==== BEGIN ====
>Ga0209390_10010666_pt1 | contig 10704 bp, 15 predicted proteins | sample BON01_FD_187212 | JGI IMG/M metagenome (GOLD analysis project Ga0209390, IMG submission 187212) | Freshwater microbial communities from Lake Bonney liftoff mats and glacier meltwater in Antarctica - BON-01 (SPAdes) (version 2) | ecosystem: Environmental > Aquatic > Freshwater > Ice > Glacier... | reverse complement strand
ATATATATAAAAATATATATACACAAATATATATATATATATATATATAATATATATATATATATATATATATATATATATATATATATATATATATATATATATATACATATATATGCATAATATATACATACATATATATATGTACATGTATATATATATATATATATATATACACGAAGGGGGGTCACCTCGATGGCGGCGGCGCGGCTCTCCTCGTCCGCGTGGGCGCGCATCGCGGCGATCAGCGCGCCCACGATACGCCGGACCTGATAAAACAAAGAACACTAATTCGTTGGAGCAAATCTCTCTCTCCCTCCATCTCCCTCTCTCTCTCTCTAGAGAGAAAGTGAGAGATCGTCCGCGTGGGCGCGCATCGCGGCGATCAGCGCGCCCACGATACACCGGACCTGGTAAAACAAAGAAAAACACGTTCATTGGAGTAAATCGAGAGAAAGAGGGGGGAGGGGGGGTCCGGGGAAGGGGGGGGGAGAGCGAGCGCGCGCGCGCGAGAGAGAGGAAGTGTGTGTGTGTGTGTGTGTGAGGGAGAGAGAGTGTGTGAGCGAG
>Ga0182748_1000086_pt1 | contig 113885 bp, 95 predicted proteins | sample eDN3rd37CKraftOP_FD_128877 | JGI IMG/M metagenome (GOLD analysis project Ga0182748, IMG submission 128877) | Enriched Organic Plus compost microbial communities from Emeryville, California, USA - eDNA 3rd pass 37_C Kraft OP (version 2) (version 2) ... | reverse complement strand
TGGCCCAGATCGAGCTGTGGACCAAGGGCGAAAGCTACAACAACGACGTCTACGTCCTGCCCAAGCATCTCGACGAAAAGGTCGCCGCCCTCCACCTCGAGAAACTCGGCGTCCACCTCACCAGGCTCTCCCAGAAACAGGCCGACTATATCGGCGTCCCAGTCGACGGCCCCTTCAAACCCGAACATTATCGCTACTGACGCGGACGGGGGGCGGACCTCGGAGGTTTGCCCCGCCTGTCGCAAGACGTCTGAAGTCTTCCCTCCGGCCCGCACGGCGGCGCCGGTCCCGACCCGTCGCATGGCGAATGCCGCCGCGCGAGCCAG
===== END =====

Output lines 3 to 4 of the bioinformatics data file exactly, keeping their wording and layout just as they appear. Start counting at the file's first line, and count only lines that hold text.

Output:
>Ga0182748_1000086_pt1 | contig 113885 bp, 95 predicted proteins | sample eDN3rd37CKraftOP_FD_128877 | JGI IMG/M metagenome (GOLD analysis project Ga0182748, IMG submission 128877) | Enriched Organic Plus compost microbial communities from Emeryville, California, USA - eDNA 3rd pass 37_C Kraft OP (version 2) (version 2) ... | reverse complement strand
TGGCCCAGATCGAGCTGTGGACCAAGGGCGAAAGCTACAACAACGACGTCTACGTCCTGCCCAAGCATCTCGACGAAAAGGTCGCCGCCCTCCACCTCGAGAAACTCGGCGTCCACCTCACCAGGCTCTCCCAGAAACAGGCCGACTATATCGGCGTCCCAGTCGACGGCCCCTTCAAACCCGAACATTATCGCTACTGACGCGGACGGGGGGCGGACCTCGGAGGTTTGCCCCGCCTGTCGCAAGACGTCTGAAGTCTTCCCTCCGGCCCGCACGGCGGCGCCGGTCCCGACCCGTCGCATGGCGAATGCCGCCGCGCGAGCCAG